Language of taste

The language of taste. Discursive aspects of gastronomic reviews of Brussels’ restaurants in the 20th century (preliminary title).

Steven Van den Berghe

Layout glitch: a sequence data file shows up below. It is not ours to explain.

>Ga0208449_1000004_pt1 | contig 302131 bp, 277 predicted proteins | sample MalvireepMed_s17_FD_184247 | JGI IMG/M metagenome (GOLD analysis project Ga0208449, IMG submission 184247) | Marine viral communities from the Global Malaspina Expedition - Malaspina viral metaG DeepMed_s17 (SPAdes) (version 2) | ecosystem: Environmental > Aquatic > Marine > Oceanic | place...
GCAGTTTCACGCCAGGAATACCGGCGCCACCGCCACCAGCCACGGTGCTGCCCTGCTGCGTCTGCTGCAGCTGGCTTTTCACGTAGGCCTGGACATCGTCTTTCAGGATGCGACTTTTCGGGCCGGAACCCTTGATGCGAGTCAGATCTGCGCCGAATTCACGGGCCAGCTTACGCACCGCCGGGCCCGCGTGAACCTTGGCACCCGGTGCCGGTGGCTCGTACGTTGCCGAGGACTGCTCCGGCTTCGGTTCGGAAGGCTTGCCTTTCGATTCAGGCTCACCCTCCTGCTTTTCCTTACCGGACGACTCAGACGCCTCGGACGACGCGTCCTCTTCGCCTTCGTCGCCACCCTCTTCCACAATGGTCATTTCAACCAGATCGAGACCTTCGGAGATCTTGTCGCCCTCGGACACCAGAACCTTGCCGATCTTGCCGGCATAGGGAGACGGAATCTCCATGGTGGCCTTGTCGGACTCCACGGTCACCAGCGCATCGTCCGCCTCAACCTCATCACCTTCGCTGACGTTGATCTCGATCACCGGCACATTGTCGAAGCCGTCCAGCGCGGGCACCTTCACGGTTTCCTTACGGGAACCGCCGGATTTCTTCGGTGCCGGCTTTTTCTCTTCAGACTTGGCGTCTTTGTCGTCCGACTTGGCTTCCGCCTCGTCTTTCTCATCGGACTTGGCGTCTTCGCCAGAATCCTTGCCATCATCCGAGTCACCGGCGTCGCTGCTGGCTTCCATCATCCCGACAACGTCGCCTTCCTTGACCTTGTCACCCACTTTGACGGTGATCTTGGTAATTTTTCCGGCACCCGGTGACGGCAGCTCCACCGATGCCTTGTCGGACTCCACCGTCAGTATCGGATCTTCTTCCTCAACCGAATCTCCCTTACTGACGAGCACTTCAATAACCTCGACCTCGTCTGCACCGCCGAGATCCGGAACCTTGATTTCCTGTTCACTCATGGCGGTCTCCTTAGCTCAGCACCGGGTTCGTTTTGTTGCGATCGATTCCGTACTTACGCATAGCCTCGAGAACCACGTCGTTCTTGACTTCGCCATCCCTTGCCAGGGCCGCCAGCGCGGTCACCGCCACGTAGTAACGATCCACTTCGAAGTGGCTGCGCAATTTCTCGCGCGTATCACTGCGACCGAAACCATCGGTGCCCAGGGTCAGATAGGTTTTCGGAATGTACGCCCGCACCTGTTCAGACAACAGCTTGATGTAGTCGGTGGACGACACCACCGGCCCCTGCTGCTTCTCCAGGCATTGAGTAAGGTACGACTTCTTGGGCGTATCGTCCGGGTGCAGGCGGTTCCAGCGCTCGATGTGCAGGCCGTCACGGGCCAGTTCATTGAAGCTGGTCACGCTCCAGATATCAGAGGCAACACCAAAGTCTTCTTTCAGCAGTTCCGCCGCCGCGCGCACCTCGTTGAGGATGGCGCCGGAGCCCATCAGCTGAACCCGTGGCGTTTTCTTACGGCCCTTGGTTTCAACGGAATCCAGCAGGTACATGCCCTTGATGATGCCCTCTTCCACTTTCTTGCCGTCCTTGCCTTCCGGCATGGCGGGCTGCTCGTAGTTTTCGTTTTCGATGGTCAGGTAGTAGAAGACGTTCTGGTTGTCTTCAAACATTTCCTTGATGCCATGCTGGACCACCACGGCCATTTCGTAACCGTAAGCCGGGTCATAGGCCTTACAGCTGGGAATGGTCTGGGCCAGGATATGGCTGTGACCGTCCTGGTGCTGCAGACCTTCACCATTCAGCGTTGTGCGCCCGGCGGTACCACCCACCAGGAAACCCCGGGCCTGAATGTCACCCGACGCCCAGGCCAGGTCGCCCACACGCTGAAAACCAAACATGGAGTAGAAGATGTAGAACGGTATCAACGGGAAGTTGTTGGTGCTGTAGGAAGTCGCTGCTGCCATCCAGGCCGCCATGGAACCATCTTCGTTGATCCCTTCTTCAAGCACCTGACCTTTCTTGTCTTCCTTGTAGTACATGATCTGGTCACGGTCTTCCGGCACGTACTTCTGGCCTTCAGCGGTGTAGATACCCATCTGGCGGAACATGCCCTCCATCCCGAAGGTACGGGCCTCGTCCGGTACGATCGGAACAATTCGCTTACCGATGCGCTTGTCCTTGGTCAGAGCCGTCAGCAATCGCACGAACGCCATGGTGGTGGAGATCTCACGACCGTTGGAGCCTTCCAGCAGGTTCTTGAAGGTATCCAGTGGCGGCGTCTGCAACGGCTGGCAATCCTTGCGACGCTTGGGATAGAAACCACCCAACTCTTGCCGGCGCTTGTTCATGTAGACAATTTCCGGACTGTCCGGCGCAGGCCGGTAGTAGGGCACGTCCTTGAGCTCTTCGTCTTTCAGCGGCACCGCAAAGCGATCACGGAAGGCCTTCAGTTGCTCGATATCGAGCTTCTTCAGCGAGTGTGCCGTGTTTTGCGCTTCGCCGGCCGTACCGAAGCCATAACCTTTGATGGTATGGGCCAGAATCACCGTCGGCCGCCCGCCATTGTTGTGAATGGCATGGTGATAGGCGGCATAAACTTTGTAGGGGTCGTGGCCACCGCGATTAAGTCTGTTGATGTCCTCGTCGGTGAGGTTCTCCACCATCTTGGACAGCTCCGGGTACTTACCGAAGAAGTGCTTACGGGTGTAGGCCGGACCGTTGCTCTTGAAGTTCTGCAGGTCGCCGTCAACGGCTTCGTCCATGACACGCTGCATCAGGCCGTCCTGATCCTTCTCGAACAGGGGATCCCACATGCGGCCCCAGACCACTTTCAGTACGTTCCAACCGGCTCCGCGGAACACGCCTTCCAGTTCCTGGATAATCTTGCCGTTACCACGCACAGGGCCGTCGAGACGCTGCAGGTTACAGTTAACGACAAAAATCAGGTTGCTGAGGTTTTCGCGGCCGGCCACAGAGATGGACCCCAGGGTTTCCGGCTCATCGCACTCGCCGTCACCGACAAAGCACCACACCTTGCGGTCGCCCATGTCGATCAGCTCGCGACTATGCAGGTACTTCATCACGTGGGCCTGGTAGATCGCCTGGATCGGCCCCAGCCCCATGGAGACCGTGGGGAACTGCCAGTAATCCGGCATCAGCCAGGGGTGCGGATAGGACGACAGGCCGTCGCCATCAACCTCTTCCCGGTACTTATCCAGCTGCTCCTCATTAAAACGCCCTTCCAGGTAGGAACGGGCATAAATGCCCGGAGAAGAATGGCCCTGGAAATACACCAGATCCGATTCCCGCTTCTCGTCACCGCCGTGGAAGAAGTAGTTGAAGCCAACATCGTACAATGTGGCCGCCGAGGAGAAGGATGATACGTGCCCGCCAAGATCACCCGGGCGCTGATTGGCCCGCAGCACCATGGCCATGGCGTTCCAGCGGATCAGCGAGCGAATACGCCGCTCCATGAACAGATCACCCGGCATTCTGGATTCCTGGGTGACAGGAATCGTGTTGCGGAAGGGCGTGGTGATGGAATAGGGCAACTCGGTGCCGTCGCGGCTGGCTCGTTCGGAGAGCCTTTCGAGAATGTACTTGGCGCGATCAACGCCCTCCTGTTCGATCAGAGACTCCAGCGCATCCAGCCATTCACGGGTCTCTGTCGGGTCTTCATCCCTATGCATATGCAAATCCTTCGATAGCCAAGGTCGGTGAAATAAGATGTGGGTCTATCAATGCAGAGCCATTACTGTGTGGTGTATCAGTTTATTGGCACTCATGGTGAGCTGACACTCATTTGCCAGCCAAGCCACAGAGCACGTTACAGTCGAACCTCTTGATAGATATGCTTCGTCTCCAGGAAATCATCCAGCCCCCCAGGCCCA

The last two decades there has been a surge in the volume of academic research into food and drink. It is striking that many historians, anthropologists and sociologists do not limit their attention to who eats what, how, when and with whom, but also focus on how people talk and write about food and drink. This interest in discourse is part of a broader tendency in social sciences, the so-called linguistic turn, which essentially means that researchers try to interpret language and language variation as a historical source. The aim of this research project is to find out whether and how social and cultural relationships surface in language use about restaurants in the 20th century, paying particular attention to the second half of that century. This historical dimension allows an investigation of how gastronomic discourse evolves against a background of not only culinary, but also cultural, economical, political and social changes. The central source of this study are gastronomic critiques of Brussels’ restaurants. These critiques contain names of dishes and restaurants, but also judgements on diners and staff, remarks about food habits and norms and references (often implicit) to authenticity and identity. The relevant texts are collected and digitalised. This corpus of texts is then analysed with a set of quantitative techniques (frequency analysis, concordances and collocations). The goal of this quantitative analysis is to find certain linguistic phenomena, such as the emergence of new terminology, a sudden increase or decrease in the use of certain words or the use of lexical items with a different meaning or in a new context. In this first stage of the analysis, the focus is primarily on the lexical level. In the next stage of the investigation, the results of the quantitative analysis are interpreted quantitatively. This happens by means of a hermeneutical analysis of the texts, an interpretive reading in which relationships between texts and the social and cultural context that shapes them (and which they help shape) are made explicit.